There can be no heroes without villains, whether in literature, popular media, or the law. This seminar explores real and imaginary villains: how such villains are created, who creates them, and how these so-called villains experience their vilification. In particular, we consider villains in the corporate and government contexts — the evil CEO, the corrupt politician, the unscrupulous lobbyist — and how they are portrayed (or mis-portrayed) in films, newspapers, and novels. We will meet on Wednesday evenings throughout the year. Graded Pass/Fail.
    Autumn 2014
    Anthony Casey, Jennifer Nou
  • Greenberg Seminar: Villains: Real and Imaginary

    LAWS 95902 - 07 a
    There can be no heroes without villains, whether in literature, popular media, or the law. This seminar explores real and imaginary villains: how such villains are created, who creates them, and how these so-called villains experience their vilification. In particular, we consider villains in the corporate and government contexts — the evil CEO, the corrupt politician, the unscrupulous lobbyist — and how they are portrayed (or mis-portrayed) in films, newspapers, and novels. We will meet on Wednesday evenings throughout the year. Graded Pass/Fail.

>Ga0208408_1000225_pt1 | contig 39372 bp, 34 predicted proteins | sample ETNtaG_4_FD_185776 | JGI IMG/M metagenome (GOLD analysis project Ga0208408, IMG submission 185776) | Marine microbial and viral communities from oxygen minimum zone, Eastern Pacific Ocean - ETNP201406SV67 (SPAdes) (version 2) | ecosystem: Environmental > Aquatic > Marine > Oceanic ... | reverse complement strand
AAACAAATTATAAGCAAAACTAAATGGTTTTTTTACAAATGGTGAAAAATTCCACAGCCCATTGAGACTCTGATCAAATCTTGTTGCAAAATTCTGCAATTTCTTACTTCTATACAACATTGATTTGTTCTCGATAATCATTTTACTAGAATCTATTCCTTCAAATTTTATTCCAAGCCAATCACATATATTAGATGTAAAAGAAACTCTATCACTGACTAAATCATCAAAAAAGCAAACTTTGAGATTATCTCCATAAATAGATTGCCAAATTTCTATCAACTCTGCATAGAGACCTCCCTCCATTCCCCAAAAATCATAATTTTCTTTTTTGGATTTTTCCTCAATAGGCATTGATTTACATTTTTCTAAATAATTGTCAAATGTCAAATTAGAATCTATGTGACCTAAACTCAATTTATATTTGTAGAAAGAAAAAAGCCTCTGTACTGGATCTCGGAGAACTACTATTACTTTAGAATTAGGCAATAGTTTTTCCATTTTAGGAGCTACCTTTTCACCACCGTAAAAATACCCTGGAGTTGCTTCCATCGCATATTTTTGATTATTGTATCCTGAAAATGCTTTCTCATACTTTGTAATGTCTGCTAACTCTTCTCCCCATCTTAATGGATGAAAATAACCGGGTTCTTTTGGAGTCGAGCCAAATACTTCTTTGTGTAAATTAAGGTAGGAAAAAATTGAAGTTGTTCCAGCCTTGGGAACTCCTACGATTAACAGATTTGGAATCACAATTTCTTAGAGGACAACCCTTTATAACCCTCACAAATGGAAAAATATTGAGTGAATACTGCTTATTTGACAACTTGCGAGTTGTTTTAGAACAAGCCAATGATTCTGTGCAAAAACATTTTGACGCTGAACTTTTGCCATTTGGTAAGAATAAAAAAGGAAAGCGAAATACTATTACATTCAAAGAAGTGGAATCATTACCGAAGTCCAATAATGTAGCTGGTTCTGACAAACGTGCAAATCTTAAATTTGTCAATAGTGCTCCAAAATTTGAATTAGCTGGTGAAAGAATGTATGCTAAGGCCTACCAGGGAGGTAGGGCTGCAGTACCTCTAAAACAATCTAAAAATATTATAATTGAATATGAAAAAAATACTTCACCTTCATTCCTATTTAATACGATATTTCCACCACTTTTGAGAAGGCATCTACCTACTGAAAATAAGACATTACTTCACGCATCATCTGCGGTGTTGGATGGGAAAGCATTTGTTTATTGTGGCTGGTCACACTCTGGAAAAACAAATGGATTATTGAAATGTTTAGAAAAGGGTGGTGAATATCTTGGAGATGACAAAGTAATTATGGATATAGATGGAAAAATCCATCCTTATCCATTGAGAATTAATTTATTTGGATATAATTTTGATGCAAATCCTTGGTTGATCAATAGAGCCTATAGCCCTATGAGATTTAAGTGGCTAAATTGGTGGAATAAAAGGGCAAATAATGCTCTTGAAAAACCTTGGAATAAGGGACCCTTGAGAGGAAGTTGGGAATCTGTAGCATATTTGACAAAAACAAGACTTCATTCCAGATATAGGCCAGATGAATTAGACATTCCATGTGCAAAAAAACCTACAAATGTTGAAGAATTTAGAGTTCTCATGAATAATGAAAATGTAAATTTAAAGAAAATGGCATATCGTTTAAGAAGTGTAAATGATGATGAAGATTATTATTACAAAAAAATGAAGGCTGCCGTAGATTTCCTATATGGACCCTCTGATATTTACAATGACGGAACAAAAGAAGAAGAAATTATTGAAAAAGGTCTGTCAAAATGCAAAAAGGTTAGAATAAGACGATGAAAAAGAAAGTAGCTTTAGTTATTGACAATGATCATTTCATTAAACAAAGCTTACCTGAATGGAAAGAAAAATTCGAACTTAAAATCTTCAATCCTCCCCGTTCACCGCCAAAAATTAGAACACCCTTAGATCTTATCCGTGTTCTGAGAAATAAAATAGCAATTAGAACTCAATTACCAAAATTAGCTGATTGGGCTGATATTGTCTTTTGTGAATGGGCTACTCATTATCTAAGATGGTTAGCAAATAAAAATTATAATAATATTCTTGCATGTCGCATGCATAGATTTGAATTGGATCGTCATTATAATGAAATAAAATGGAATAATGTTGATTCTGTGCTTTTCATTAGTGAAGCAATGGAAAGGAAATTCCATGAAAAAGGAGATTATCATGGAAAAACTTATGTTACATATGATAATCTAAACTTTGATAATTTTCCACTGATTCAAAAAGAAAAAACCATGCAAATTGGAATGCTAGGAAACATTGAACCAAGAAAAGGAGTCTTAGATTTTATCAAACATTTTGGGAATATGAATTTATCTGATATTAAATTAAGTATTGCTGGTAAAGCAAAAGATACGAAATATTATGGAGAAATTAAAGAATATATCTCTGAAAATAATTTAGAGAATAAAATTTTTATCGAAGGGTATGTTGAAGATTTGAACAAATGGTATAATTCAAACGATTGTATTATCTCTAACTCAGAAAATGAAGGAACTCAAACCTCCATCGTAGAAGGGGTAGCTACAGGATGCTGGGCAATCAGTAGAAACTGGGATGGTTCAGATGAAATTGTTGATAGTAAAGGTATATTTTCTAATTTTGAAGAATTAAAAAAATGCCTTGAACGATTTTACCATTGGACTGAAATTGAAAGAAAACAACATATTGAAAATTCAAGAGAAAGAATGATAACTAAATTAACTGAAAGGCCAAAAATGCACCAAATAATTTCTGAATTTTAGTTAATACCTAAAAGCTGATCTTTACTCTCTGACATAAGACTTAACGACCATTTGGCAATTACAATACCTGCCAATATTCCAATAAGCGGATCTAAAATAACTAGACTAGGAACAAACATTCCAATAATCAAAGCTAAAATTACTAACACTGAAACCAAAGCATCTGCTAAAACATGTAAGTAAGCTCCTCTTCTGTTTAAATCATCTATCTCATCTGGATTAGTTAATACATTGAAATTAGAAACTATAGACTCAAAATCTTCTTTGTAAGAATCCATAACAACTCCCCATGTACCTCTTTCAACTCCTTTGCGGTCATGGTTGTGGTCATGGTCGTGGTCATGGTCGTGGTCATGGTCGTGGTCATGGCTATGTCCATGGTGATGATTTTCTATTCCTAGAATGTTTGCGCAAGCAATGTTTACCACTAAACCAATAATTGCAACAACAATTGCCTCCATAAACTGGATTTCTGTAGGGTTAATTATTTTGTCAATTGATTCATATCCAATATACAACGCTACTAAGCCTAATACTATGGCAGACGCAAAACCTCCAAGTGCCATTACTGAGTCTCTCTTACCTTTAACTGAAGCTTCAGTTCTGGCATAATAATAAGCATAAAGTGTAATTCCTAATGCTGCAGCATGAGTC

Winter 2015
    Anthony Casey, Jennifer Nou
  • Greenberg Seminar: Villains: Real and Imaginary

    LAWS 95902 - 07 a
    There can be no heroes without villains, whether in literature, popular media, or the law. This seminar explores real and imaginary villains: how such villains are created, who creates them, and how these so-called villains experience their vilification. In particular, we consider villains in the corporate and government contexts — the evil CEO, the corrupt politician, the unscrupulous lobbyist — and how they are portrayed (or mis-portrayed) in films, newspapers, and novels. We will meet on Wednesday evenings throughout the year. Graded Pass/Fail.
    Spring 2015
    Anthony Casey, Jennifer Nou
  • Greenberg Seminar: Wine and the Law

    LAWS 95902 - 06 (1) a, x
    This seminar will consider the law and politics of wine production and regulation in the US and elsewhere. There will be an empirical research component. Graded Pass/Fail.
    Autumn 2014
    Tom Ginsburg, Jonathan Masur
  • Greenberg Seminar: Wine and the Law

    LAWS 95902 - 06 a
    This seminar will consider the law and politics of wine production and regulation in the US and elsewhere. There will be an empirical research component. Graded Pass/Fail.
    Winter 2015
    Tom Ginsburg, Jonathan Masur
  • Greenberg Seminar: Wine and the Law

    LAWS 95902 - 06 a
    This seminar will consider the law and politics of wine production and regulation in the US and elsewhere. There will be an empirical research component. Graded Pass/Fail.